Post details: OH6: Defendant transported 15 miles to police station for interrogation was seized without probable cause

02/04/13

Permalink 12:00:01 am, by fourth, 401 words, 896 views   English (US)
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OH6: Defendant transported 15 miles to police station for interrogation was seized without probable cause

Defendant was transported from the scene of his stop 15 miles to the police station, and the state actually argued that he was not under arrest, probably because there was no probable cause. His detention was unreasonable under the Fourth Amendment. State v. Massenburg, 2013 Ohio 324, 2013 Ohio App. LEXIS 250 (6th Dist. February 1, 2013):

[*P19] The same conclusion must be reached in this case. Here, appellant was placed in the back of Myerholtz's cruiser, and then transferred to the back of Santibanez's cruiser. Neither deputy told him that he was free to leave. During that time, a search of the vehicle was conducted, but no drugs were found. At that point, probable cause did not exist to arrest appellant. Nevertheless, he was detained in the back of Santibanez's cruiser for an indeterminate amount of time between when the roadside search was concluded and when the tow truck arrived. Appellant was then transported approximately 15 miles to the sheriff's station, where he was placed in an interrogation room in the interior of the police station. Although the state maintains he was not arrested, appellant remained in the interrogation room, with a jail staff member standing outside in the hallway, for approximately another 15 to 20 minutes before Myerholtz and Santibanez entered following the inventory search.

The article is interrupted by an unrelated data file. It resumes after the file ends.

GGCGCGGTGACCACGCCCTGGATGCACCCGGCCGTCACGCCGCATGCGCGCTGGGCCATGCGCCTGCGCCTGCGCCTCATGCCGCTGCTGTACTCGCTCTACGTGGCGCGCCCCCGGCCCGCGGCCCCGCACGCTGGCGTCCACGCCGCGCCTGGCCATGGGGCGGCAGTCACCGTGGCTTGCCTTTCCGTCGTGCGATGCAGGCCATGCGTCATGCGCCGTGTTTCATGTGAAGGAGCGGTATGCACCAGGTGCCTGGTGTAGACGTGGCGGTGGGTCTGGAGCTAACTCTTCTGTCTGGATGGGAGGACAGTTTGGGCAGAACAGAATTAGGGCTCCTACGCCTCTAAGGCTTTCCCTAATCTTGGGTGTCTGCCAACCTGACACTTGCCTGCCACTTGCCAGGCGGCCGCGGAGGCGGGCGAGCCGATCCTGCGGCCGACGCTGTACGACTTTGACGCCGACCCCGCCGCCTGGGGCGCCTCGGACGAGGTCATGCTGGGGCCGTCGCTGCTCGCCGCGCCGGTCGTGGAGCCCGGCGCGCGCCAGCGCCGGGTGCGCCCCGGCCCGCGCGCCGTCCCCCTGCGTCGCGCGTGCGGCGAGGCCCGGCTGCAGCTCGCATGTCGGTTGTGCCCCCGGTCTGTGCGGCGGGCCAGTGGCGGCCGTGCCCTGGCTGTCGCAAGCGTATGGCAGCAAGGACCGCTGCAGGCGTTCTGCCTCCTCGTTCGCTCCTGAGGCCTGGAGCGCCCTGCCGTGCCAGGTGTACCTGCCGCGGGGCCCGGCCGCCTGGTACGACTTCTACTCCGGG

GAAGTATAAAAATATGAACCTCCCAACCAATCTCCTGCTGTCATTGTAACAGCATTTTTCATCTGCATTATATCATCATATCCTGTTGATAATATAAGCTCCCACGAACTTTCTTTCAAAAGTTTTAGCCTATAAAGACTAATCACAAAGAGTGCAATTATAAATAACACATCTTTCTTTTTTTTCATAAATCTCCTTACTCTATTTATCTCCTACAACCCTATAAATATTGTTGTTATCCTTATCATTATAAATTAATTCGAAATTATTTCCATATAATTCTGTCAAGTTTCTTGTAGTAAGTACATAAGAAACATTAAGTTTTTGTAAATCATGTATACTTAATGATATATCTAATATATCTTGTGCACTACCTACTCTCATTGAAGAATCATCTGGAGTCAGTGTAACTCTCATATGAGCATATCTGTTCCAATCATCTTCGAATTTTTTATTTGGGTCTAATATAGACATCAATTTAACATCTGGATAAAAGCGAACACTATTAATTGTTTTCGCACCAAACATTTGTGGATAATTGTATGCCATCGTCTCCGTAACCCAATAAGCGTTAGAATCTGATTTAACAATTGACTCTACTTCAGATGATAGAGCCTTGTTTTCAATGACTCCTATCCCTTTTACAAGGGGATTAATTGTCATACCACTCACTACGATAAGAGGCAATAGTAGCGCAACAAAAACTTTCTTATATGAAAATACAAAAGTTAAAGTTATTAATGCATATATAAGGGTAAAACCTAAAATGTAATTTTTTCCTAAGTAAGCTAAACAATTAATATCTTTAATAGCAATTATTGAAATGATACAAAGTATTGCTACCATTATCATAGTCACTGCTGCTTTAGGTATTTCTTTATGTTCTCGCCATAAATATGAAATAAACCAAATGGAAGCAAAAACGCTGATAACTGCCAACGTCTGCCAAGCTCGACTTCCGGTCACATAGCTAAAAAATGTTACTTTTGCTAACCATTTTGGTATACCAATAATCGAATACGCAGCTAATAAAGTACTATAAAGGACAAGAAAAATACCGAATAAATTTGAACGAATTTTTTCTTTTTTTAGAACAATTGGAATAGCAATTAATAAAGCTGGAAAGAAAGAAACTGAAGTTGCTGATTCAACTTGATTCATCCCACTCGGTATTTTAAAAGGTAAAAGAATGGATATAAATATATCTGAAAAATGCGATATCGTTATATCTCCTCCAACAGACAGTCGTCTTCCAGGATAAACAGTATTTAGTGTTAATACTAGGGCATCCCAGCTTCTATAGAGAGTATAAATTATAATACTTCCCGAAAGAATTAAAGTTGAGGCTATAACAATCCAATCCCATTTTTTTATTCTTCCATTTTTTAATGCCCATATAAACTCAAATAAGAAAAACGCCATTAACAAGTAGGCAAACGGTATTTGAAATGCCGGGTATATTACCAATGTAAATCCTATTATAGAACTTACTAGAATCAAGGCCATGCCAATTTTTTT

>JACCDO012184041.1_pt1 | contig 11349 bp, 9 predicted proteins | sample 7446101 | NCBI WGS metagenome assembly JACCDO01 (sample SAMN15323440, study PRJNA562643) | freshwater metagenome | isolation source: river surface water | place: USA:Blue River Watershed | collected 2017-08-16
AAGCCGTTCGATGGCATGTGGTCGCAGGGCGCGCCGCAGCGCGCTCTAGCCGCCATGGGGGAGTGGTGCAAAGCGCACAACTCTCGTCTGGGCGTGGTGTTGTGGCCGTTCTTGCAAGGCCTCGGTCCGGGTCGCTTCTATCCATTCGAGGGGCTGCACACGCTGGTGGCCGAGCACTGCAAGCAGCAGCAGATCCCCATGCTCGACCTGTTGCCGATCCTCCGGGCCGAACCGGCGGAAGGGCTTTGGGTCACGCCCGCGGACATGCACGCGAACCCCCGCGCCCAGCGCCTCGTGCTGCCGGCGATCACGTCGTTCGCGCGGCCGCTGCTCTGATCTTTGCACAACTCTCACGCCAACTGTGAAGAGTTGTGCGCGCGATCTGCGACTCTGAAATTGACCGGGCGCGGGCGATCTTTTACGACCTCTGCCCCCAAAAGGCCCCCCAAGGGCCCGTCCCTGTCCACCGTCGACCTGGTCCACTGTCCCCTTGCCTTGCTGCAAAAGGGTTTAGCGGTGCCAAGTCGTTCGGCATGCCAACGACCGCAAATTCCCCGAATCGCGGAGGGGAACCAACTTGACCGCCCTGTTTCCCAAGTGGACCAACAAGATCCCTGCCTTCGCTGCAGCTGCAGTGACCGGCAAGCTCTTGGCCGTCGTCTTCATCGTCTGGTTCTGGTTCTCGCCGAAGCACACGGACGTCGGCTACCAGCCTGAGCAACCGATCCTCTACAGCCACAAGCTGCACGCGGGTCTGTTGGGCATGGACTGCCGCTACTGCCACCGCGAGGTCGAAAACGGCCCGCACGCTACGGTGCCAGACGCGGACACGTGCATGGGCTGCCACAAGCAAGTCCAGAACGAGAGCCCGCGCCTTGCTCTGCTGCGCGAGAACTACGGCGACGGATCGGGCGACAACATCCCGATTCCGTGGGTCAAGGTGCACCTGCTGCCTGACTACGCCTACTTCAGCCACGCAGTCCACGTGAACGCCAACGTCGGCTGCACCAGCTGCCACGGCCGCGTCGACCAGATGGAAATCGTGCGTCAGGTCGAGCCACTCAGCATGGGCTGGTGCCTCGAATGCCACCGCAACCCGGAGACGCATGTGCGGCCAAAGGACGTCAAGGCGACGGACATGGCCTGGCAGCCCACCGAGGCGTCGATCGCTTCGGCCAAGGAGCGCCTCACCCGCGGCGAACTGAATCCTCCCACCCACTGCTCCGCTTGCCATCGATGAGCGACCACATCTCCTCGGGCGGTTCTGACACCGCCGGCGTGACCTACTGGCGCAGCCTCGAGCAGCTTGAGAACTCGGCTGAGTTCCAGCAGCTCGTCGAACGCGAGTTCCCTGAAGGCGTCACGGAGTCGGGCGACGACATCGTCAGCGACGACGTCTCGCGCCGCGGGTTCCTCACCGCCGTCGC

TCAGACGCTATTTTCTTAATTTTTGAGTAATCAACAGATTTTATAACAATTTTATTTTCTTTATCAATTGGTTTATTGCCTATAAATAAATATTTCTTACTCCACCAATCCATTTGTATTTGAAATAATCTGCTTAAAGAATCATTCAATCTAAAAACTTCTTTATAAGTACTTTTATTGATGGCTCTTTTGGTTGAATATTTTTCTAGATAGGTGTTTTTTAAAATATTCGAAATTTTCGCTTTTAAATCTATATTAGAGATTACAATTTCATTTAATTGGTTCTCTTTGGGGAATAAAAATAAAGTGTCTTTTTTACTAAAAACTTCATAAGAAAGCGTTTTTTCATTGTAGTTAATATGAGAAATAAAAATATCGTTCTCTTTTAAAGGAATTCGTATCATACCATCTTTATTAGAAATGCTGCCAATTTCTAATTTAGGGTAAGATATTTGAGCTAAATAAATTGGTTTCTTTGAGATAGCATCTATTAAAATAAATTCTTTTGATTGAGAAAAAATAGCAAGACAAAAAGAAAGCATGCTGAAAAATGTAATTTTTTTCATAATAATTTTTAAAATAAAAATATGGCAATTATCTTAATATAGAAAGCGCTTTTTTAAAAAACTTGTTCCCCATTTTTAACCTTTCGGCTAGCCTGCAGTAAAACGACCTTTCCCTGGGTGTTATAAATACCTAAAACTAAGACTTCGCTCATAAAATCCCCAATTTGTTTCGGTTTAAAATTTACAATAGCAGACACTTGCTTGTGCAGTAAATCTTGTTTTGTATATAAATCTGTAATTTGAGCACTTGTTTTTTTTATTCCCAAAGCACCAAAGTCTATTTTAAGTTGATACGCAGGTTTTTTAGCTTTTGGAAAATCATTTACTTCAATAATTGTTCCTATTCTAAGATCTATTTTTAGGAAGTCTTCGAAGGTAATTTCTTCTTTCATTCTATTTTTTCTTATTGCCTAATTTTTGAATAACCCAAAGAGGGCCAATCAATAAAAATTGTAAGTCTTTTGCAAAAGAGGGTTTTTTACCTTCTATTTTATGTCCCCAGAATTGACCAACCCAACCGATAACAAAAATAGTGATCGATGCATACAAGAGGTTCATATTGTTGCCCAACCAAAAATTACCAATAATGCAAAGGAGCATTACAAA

[*P20] Like the court in Royer, we conclude that the officers' conduct in this case was more intrusive than reasonably necessary to effectuate an investigative detention as contemplated by Terry; rather, it constituted a de facto arrest. ... Our conclusion is further bolstered by the United States Supreme Court's comments, following Royer, that,

There is no doubt that at some point in the investigative process, police procedures can qualitatively and quantitatively be so intrusive with respect to a suspect's freedom of movement and privacy interests as to trigger the full protection of the Fourth and Fourteenth Amendments. *** And our view continues to be that the line is crossed when the police, without probable cause or a warrant, forcibly remove a person from his home or other place in which he is entitled to be and transport him to the police station, where he is detained, although briefly, for investigative purposes. We adhere to the view that such seizures, at least where not under judicial supervision, are sufficiently like arrests to invoke the traditional rule that arrests may constitutionally be made only on probable cause. Hayes v. Florida, 470 U.S. 811, 815-816, 105 S.Ct. 1643, 84 L.Ed.2d 705 (1985).

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